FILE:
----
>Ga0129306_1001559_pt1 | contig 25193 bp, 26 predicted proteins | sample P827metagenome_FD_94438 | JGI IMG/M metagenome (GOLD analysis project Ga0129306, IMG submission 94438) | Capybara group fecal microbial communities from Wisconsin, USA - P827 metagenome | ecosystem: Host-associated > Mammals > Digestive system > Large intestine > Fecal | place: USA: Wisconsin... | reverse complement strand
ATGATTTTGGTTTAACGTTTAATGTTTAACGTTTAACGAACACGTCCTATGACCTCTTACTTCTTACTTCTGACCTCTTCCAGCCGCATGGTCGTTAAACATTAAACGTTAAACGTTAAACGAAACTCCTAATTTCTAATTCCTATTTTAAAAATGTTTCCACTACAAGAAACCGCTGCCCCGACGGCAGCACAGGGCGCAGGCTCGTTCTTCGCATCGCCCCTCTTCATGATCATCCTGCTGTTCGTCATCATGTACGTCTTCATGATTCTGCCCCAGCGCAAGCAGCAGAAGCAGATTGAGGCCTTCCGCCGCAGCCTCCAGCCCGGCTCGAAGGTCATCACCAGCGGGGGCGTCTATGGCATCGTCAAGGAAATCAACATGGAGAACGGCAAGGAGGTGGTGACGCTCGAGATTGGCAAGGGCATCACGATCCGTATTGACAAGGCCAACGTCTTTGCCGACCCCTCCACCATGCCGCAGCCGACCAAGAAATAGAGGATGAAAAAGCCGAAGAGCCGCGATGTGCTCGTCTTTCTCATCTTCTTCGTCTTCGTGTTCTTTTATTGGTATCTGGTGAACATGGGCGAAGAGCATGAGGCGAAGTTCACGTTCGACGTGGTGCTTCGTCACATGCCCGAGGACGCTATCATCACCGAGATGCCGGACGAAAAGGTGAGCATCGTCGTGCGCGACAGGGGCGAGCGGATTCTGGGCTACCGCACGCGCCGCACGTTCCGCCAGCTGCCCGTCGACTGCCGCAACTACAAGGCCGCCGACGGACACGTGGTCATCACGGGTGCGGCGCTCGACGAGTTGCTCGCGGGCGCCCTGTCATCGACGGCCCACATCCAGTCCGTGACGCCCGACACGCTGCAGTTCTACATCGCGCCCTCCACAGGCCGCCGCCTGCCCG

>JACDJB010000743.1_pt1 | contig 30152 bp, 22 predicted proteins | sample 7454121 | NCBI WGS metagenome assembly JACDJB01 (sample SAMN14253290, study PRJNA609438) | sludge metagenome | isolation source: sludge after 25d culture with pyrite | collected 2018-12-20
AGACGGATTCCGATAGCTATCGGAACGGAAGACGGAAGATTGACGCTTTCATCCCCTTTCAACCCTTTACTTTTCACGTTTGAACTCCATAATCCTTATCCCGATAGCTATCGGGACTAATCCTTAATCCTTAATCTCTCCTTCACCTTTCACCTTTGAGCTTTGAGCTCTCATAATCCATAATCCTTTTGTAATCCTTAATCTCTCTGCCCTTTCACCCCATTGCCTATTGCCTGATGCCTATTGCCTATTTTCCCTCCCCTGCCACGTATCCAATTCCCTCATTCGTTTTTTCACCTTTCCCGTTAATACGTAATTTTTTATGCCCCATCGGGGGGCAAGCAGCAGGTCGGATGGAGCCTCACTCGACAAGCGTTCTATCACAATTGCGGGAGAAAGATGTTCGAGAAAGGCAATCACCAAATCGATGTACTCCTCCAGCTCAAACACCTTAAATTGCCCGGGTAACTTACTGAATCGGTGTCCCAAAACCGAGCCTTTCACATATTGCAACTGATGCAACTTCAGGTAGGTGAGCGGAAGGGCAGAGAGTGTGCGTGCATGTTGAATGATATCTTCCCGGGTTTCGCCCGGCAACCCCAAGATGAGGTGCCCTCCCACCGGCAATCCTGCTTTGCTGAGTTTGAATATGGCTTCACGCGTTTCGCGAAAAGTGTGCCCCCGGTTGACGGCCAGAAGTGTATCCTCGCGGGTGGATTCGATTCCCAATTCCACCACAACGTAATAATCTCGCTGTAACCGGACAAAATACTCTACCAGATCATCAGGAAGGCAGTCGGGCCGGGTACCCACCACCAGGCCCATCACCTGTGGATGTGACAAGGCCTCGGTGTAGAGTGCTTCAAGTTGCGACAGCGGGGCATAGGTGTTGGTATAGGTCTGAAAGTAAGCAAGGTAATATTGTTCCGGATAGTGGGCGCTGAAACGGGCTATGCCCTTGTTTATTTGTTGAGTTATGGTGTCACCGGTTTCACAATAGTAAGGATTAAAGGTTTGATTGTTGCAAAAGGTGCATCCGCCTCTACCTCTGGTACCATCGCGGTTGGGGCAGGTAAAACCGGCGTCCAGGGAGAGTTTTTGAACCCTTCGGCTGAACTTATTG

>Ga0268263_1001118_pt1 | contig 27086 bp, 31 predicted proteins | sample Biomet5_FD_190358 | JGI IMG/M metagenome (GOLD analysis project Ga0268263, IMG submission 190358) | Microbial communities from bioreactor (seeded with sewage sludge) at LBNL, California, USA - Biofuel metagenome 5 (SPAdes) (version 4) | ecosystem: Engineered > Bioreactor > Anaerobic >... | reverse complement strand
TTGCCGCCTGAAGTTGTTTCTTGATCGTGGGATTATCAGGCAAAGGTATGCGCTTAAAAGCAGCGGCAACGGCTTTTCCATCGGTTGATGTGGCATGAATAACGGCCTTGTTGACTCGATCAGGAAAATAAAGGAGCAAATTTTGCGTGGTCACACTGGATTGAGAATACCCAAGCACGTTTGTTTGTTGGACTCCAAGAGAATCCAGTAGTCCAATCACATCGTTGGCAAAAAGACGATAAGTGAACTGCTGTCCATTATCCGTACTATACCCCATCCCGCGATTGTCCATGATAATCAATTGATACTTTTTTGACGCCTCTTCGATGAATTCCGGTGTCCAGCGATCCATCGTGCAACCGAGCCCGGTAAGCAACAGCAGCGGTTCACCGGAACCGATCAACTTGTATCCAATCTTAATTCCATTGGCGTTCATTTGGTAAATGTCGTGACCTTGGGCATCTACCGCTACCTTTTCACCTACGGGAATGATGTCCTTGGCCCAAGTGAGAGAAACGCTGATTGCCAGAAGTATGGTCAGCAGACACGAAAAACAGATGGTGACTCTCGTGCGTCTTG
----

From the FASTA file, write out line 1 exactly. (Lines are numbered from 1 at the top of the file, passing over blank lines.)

>Ga0129306_1001559_pt1 | contig 25193 bp, 26 predicted proteins | sample P827metagenome_FD_94438 | JGI IMG/M metagenome (GOLD analysis project Ga0129306, IMG submission 94438) | Capybara group fecal microbial communities from Wisconsin, USA - P827 metagenome | ecosystem: Host-associated > Mammals > Digestive system > Large intestine > Fecal | place: USA: Wisconsin... | reverse complement strand